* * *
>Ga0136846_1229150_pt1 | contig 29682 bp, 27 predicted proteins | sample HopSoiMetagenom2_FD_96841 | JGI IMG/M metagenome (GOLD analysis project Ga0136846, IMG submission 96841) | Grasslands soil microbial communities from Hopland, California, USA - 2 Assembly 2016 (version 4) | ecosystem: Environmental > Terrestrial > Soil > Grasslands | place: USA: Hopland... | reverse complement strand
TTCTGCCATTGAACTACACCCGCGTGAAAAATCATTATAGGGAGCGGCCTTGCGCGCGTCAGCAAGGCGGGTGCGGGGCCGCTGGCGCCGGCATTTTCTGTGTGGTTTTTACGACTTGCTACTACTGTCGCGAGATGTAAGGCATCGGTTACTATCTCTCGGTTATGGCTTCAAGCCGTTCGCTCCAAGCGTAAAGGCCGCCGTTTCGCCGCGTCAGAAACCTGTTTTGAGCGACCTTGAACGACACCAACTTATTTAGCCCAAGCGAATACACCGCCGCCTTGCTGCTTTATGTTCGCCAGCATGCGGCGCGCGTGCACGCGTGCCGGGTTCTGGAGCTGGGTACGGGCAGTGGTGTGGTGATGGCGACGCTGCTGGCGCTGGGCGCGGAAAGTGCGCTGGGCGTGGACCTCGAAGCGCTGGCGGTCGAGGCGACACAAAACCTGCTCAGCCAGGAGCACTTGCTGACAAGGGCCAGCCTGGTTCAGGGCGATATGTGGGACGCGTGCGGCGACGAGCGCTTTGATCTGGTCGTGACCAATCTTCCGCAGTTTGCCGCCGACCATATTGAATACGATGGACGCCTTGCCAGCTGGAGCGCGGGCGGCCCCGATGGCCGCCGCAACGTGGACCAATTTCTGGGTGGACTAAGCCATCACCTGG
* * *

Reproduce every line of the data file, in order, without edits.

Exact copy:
>Ga0136846_1229150_pt1 | contig 29682 bp, 27 predicted proteins | sample HopSoiMetagenom2_FD_96841 | JGI IMG/M metagenome (GOLD analysis project Ga0136846, IMG submission 96841) | Grasslands soil microbial communities from Hopland, California, USA - 2 Assembly 2016 (version 4) | ecosystem: Environmental > Terrestrial > Soil > Grasslands | place: USA: Hopland... | reverse complement strand
TTCTGCCATTGAACTACACCCGCGTGAAAAATCATTATAGGGAGCGGCCTTGCGCGCGTCAGCAAGGCGGGTGCGGGGCCGCTGGCGCCGGCATTTTCTGTGTGGTTTTTACGACTTGCTACTACTGTCGCGAGATGTAAGGCATCGGTTACTATCTCTCGGTTATGGCTTCAAGCCGTTCGCTCCAAGCGTAAAGGCCGCCGTTTCGCCGCGTCAGAAACCTGTTTTGAGCGACCTTGAACGACACCAACTTATTTAGCCCAAGCGAATACACCGCCGCCTTGCTGCTTTATGTTCGCCAGCATGCGGCGCGCGTGCACGCGTGCCGGGTTCTGGAGCTGGGTACGGGCAGTGGTGTGGTGATGGCGACGCTGCTGGCGCTGGGCGCGGAAAGTGCGCTGGGCGTGGACCTCGAAGCGCTGGCGGTCGAGGCGACACAAAACCTGCTCAGCCAGGAGCACTTGCTGACAAGGGCCAGCCTGGTTCAGGGCGATATGTGGGACGCGTGCGGCGACGAGCGCTTTGATCTGGTCGTGACCAATCTTCCGCAGTTTGCCGCCGACCATATTGAATACGATGGACGCCTTGCCAGCTGGAGCGCGGGCGGCCCCGATGGCCGCCGCAACGTGGACCAATTTCTGGGTGGACTAAGCCATCACCTGG